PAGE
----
A remedy under contract developed by the courts of chancery as a way of addressing the manifold injustices of a doctrinaire application of the common law of contract. Sometimes damages ain’t enough, you see (where contractual privity is a harsh mistress; also frequently under a confidentiality agreement).
So, “M’lud I don’t want money. I want this blighter to stop doing what he’s doing, that he promised me he wouldn’t do (injunction), or start doing what he’s not doing, if he said he would (specific performance), or account to me for stuff he shouldn’t have ever got in the first place (restitution) (okay in this case I do want money).”
An injunction is an equitable remedy for breach of contract — or, for that matter, tort, but finance types tend not to care so much about them — that originated in the English courts of equity. Its aim: to stop someone behaving inequitably — to “enjoin” the person so to speak, from indulging in turpitude — thereby providing a redress for wrongs for which an award of money damages — the usual tool in the common law’s armoury — doesn’t quite scratch the itch. An injunction can be given only when there is “no adequate remedy at law” — meaning, principally, the common law, but we suppose it could include statute and regulation as well. Compare with specific performance.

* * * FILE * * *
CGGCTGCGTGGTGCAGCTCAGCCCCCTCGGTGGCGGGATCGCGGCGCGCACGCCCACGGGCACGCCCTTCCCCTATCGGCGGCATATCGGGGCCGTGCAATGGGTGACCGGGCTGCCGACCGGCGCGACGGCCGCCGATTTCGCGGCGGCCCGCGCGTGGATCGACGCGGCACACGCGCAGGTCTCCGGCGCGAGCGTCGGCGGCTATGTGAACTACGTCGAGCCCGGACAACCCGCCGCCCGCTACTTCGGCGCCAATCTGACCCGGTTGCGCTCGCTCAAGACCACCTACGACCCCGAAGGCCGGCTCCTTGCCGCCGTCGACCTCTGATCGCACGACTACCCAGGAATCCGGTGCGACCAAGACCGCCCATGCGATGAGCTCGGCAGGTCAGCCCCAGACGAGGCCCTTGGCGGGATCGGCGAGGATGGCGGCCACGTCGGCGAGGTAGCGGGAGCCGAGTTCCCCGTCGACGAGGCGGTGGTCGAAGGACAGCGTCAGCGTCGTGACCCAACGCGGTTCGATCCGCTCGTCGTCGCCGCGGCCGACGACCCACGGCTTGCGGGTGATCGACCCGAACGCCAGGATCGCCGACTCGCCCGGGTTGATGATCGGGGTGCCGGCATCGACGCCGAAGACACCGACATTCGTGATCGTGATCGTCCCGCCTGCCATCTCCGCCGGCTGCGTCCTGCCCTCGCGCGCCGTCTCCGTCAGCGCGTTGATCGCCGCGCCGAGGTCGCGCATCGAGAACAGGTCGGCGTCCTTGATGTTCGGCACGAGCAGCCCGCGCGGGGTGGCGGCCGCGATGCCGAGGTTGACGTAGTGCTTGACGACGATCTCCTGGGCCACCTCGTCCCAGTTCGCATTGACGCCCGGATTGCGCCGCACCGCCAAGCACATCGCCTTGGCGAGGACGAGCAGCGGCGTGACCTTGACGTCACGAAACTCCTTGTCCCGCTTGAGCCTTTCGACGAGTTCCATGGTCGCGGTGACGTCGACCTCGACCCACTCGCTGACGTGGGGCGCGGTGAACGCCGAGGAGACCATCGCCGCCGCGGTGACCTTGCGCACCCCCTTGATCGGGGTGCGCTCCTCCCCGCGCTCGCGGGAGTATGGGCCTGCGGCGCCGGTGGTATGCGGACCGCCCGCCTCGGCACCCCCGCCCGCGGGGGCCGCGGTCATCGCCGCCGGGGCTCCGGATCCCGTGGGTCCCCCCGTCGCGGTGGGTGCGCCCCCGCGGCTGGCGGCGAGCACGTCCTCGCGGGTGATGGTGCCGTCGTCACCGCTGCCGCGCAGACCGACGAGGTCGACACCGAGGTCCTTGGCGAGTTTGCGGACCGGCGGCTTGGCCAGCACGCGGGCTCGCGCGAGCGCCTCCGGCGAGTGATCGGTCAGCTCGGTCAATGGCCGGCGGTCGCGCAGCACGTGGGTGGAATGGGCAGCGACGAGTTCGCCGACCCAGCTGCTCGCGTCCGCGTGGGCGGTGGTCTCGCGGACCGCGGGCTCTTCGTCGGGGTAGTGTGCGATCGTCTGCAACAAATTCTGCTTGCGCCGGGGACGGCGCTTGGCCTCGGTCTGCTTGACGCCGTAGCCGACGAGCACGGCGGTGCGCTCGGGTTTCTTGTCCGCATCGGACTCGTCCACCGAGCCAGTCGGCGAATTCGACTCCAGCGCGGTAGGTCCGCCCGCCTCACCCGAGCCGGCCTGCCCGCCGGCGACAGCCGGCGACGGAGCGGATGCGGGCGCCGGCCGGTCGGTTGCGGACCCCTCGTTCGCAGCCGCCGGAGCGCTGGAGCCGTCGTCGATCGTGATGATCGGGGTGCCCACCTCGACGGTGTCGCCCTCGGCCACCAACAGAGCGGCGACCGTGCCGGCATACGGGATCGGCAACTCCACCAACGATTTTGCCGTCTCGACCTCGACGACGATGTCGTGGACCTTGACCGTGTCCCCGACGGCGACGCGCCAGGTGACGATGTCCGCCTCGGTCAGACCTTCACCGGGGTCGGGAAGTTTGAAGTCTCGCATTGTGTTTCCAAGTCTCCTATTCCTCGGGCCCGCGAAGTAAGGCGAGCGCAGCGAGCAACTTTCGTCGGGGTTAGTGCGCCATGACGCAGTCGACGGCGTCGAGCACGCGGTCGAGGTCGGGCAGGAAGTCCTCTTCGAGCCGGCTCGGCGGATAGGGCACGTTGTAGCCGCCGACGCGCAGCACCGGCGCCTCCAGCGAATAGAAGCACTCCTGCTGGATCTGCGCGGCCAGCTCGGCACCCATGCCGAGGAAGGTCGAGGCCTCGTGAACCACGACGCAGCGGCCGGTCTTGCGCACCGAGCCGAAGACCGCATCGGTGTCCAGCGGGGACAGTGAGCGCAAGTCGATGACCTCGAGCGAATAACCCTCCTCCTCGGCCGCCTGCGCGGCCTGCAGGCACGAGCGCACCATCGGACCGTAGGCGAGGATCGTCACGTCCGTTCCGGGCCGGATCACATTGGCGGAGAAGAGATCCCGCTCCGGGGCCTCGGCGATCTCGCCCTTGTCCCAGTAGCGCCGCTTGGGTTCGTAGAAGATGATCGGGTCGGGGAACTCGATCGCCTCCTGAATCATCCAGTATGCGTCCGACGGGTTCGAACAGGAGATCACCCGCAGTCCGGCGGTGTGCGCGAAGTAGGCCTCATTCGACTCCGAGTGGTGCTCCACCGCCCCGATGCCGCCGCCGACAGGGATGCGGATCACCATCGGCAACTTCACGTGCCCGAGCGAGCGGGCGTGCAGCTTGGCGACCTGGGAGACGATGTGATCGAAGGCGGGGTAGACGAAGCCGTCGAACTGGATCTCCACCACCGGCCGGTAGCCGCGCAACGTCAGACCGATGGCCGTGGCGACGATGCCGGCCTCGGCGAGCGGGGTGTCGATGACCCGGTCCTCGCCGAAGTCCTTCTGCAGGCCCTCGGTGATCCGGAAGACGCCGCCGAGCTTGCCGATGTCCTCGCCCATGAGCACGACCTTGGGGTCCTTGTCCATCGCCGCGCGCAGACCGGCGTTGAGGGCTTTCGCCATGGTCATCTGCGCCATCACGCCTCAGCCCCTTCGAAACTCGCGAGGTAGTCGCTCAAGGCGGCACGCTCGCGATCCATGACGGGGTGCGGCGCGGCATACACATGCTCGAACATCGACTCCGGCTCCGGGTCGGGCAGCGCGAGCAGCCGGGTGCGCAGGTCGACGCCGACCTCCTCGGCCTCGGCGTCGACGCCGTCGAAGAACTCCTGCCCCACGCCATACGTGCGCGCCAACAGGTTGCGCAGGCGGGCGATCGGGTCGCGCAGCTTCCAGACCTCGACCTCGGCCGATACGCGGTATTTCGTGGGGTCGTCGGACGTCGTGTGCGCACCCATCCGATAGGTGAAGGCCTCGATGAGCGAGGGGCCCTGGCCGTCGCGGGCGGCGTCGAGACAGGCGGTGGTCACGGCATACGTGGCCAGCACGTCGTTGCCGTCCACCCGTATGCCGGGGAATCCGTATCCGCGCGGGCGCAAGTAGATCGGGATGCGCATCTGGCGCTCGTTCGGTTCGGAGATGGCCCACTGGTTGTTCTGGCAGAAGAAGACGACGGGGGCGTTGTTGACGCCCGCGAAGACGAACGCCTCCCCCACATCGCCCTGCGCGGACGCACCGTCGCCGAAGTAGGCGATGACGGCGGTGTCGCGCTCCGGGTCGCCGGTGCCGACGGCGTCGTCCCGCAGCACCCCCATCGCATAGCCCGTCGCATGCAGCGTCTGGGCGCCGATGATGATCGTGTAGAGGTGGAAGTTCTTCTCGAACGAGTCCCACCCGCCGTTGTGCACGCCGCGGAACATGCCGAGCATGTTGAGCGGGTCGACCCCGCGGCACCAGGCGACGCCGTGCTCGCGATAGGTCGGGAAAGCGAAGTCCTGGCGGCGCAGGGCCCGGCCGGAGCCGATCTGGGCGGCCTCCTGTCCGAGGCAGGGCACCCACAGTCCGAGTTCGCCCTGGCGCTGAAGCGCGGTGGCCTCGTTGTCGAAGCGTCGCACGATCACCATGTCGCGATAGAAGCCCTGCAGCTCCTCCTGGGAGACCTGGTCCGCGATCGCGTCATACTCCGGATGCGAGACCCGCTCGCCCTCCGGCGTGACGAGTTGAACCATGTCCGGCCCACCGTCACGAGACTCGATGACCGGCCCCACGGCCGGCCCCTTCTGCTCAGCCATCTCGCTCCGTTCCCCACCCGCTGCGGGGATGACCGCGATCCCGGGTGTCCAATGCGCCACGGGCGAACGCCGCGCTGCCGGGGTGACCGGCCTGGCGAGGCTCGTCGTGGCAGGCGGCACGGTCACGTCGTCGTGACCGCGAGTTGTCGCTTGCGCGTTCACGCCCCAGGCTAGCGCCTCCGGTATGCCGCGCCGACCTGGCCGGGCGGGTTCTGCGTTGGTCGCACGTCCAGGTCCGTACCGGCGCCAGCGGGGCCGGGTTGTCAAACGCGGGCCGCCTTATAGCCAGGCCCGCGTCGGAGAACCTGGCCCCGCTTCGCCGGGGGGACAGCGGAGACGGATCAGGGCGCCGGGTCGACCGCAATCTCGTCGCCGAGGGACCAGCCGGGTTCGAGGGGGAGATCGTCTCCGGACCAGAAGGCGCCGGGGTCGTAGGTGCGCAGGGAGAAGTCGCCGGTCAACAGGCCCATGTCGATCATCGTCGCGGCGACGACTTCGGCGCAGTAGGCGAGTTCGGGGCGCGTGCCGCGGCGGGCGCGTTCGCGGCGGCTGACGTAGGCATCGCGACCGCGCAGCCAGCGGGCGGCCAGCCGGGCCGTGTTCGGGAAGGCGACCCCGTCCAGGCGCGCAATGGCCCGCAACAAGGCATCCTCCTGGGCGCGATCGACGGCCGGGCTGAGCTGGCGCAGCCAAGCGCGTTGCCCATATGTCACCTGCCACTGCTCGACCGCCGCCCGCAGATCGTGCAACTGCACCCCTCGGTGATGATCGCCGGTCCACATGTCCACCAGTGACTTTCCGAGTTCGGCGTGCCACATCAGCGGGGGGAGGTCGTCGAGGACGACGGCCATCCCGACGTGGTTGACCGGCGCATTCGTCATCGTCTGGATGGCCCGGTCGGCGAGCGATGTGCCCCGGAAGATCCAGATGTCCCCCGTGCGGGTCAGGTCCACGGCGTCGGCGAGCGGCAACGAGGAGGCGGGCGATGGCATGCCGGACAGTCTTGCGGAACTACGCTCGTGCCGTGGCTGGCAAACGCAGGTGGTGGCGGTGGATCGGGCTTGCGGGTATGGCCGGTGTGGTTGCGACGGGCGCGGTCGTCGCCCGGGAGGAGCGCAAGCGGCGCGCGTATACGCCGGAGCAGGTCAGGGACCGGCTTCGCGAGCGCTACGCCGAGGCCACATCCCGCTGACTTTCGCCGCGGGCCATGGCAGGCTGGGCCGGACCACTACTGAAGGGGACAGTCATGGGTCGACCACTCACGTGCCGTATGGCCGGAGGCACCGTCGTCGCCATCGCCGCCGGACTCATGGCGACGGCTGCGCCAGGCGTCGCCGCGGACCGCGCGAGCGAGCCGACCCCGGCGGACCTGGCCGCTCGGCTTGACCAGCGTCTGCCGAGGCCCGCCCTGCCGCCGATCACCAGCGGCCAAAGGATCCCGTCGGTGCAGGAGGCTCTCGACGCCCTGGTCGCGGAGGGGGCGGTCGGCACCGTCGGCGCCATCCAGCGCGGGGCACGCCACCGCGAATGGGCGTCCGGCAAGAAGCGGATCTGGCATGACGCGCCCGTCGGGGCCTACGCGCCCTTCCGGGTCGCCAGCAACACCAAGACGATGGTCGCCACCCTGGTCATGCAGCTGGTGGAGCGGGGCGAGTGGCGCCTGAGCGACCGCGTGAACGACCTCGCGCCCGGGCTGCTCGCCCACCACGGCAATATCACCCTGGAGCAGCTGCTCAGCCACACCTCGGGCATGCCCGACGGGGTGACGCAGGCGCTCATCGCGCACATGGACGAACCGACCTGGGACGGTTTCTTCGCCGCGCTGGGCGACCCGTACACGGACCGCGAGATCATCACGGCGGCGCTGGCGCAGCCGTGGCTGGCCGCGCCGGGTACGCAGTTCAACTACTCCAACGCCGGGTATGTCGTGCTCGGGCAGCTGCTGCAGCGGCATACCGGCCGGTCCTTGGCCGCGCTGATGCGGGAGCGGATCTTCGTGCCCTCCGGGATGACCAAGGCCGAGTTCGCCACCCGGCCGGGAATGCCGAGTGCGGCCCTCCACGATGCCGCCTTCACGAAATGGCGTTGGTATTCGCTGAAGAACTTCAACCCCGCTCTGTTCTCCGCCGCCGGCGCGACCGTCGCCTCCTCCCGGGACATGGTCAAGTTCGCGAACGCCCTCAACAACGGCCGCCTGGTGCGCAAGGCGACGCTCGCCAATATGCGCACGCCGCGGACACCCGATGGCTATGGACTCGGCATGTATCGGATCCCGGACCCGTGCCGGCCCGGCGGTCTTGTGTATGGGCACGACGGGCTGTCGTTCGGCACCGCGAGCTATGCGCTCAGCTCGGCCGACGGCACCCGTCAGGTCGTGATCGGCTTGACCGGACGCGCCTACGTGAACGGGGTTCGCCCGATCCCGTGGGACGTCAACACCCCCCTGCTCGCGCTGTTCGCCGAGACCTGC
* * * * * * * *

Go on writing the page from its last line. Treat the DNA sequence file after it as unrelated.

Specific performance one of the great equitable remedies for breach of contract — designed to wrap an innocent, clean-handed contractual counterparty with the warm blanket of the courts of chancery when the cold economic rationalism of the common law leave his moral senses — and those of the Ch.D — still outraged. All it really amounts to is a court order directing a contracting party to do what it has promised to do, where the court has plausible grounds to think that it might not — most likely, where “damages would not be an adequate remedy” — you will hear that phrase chucked about a lot — and the innocent party cannot find someone else to perform the contract in the breaching party’s stead (and thus have a clear and adequate measure of loss for a damages claim).
Restitution — a.k.a unjust enrichment, or money had and received — is a claim made feasible through an imaginative synthesis of long-“forgotten” rules of the common law, dreamt up by Lord Goff to bring justice to little old ladies, welsh hoteliers and others — not, apparently, including financial services conglomerates — who have been dealt a short hand by the cosmic game.
Difficult cases involving such unfortunates (and the odd gambling-addict conveyancer) gave rise to an entire branch of civil law known as restitution, a common lawyer’s duck-billed platypus: an ancient civil action, latterly back in fashion, that sounds neither in contract — there is none — or tort — there has been none — but sits uneasily between them, in its own jurisprudential space, rather like our old friend Bob Cunis: neither one thing nor the other; a sort of law of equity for people who don’t like the law of equity or the floppiness and uncertainty it tends to bring.